After Jake was gone the Doc felt Dave’s pulse and said he was pretty weak, would Mrs. Rouse be so kind as to get a little whiskey? and she brought out a gallon jar and said, “Just help yourself, doctor. Poor Uncle David won’t want for a little comfort in his last hours.”
    By and by, after Dave and the Doc had hit the jar several times, he felt his pulse again and said, “He wants a little nourish’ food now.” “Why, sure,” said Minerva; “it’s past supper time; how neglectful of me, and you must be hungry, too, Doctor Passmore.” Well, afore long she had picked up a dandy little supper and had somethin’ special for Dave. They had killed a calf and she took the sweetbreads out of the critter and fixed ’em up on toast. Dave said they were “delicious” and he “wouldn’t forget his dear niece Minerva in his will.” The Doc said he must only eat a mouthful or two, they was bad for the heart, and he took the dish away and wolfed them down hisself.
    Jake seemed to be away a long time, and Uncle Dave had two bad turns and the Doc had to give him a hyperdermott and some more whiskey. When Jake came back, of course, he had the young lawyer fellow with him. He wore gold eye-glasses and looked pretty solemn when he saw how bad Uncle Dave looked. “He was nearly gone once,” says the Doc, “and there ain’t much left of him; you’d better get to work, young man.” [Page 143]
    “Can he draw a good will?” says Dave, feeble-like. “He looks so young and I woundn’t like anythin’ to come between Jake and his wife and my property, so they wouldn’t have the free enjoyment of it.” The young man swallowed and tried to swell hisself out and said, “Never fear, sir. No will that I ever drew has been successfully contested.”
    “This is prob’ly your first,” says Uncle Dave, and he almost had another relapsus.
    “Sometimes,” says Minerva, “it don’t seem as if I could wash up the things, and this is one o’ them nights.” She sat herself right down to hear Uncle David make his will.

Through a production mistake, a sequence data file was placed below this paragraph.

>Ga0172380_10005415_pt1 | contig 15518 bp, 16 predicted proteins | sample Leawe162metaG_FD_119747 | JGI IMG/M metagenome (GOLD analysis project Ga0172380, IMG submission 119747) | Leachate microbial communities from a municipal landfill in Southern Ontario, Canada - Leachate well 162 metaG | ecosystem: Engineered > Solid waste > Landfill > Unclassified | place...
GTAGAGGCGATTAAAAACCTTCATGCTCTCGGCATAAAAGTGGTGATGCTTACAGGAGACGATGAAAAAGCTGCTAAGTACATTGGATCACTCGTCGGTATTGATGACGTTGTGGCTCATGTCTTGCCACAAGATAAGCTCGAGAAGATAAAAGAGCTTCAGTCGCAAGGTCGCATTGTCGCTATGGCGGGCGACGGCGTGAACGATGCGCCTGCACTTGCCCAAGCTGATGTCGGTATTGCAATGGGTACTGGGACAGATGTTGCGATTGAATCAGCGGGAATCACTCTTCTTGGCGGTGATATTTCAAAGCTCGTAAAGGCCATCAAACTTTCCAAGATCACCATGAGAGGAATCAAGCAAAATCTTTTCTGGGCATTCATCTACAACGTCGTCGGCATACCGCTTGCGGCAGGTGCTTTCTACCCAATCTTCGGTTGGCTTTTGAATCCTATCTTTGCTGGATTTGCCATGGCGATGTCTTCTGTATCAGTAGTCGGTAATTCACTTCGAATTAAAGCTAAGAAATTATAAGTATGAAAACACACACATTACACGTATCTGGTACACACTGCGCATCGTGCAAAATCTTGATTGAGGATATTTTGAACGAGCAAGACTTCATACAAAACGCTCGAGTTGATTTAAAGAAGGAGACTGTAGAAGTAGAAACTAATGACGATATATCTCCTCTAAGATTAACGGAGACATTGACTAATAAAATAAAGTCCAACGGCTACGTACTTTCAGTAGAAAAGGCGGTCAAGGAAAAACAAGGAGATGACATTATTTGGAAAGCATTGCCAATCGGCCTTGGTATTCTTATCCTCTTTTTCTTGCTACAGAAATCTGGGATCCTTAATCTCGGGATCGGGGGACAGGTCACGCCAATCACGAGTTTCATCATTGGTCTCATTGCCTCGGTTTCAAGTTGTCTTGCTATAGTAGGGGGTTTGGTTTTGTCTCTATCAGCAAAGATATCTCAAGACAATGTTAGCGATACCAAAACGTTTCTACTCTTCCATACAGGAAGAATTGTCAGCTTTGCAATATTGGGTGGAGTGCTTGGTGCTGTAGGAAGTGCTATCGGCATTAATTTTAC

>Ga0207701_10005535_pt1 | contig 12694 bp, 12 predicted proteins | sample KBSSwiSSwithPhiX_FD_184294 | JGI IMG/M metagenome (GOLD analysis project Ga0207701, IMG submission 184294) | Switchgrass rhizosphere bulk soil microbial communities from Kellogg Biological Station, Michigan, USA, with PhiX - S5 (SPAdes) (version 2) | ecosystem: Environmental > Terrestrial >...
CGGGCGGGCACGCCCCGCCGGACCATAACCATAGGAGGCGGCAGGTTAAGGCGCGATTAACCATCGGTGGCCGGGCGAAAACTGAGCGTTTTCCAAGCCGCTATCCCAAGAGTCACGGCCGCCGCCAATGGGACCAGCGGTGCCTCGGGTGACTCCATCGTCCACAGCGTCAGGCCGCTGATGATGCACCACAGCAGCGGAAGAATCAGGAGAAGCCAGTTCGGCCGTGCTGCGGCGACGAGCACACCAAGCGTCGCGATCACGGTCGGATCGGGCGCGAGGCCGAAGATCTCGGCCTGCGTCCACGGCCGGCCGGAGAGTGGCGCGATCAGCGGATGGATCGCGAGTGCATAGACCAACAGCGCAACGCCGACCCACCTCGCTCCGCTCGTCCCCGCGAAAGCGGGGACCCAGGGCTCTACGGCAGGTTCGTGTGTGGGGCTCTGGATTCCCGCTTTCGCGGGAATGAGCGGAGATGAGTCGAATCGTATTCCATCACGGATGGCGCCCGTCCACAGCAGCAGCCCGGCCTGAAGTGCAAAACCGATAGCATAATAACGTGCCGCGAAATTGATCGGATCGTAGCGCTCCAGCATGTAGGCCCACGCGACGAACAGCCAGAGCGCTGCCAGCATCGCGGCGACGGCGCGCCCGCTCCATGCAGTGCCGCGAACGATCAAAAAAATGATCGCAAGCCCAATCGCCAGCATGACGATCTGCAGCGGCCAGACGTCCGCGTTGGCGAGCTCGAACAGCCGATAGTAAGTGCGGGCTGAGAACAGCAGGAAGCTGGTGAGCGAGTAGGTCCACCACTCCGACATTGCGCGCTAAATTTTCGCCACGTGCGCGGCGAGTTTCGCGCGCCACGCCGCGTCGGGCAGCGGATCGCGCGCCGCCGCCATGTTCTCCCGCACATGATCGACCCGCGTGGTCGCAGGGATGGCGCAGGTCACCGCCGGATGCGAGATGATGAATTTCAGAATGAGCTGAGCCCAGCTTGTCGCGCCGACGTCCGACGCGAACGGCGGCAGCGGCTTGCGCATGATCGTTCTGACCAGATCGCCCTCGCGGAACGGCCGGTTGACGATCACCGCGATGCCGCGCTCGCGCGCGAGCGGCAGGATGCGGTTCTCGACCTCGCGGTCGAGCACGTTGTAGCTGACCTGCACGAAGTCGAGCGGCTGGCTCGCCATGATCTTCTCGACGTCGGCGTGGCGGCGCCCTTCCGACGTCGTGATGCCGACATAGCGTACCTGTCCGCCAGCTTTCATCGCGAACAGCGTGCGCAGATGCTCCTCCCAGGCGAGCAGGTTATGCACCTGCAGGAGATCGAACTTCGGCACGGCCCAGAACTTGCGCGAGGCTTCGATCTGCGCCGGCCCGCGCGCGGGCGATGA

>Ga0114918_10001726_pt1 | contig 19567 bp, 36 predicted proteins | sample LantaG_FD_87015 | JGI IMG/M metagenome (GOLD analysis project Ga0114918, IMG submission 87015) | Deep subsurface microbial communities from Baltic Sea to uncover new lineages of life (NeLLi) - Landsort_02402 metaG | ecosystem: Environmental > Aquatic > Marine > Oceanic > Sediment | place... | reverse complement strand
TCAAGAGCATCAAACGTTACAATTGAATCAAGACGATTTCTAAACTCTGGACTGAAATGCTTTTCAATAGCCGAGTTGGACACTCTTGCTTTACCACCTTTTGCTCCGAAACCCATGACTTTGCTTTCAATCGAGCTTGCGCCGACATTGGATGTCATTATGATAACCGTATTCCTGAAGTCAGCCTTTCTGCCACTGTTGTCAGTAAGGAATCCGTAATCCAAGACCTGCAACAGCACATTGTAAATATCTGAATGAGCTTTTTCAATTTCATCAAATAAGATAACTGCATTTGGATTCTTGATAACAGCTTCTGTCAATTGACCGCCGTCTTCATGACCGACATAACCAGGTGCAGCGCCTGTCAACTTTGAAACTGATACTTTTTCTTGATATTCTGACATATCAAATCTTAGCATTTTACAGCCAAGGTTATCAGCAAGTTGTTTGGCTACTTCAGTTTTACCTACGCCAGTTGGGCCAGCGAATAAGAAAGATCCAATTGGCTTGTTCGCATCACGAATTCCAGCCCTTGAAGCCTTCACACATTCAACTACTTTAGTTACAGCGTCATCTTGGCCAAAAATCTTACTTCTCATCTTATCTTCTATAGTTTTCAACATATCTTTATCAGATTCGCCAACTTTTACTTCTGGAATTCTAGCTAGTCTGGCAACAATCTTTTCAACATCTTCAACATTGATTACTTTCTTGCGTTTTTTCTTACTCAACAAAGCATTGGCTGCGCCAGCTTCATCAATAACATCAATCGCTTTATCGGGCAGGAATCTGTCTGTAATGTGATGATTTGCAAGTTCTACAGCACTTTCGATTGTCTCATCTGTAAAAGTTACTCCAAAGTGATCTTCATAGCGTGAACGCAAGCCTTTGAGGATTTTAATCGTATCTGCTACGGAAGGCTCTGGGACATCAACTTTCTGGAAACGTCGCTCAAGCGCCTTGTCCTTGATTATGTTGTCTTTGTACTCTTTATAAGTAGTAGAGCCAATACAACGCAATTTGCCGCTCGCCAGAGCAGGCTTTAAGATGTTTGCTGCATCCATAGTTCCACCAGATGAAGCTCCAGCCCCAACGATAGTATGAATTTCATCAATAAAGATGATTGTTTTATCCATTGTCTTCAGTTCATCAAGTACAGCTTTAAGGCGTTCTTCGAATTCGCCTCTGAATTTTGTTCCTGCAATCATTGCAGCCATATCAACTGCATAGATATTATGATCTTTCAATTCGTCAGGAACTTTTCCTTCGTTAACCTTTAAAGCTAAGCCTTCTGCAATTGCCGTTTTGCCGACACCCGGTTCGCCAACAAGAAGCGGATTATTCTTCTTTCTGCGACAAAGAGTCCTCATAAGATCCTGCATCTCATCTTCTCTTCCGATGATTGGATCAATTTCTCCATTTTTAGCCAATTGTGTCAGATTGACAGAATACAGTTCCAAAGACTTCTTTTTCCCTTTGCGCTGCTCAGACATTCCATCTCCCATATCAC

Well, the young lawyer got to work and wrote out Dave’s full name and the sound mind part of it, and read it over, and it sounded all right. “Now, what are the bequests?” says he.
    “The what?” says Dave.
    “The bequests: what you are goin’ to leave and who you are goin’ to leave it to?”
    “Well, the first bequest is where I want to be buried.”
    “O, rot!” says Jake.
    “Now, Jacob, you keep quiet; it is only natural for Uncle David to have wishes about where he’s to be buried,” said Minerva.
    “Very well,” said the innocent young feller.
    “I want to be buried in Cataraqui Cemetery,” groaned David. The young feller wrote: “I direct my mortal remains to be interred in Cataraqui Cemetery.” “What next?”
    “I want be buried next to John A.”
    “What’s that?” says the lawyer.
    “He’s a rank old Tory,” Jake sputtered.
    “John A. Why, that’s Sir John A. Macdonald, don’t you know?” says the doctor, explainin’ it all kindly to the innocent young chap. “He was the Conservative leader, and he is buried in Cataraqui Cemetery.”
    While the lawyer wrote that down Jake said: “There ain’t no lot there,” mean as could be.
    “Yes, there is, Jacob,” said Dave, mild as milk. “I was down there last week. It will cost more’n a thousand dollars, but it’ll be my long, last home!” With that he had another relapsus, and the Doc had considerable trouble to fetch him up again.
    “Well, what next?” says the lawyer.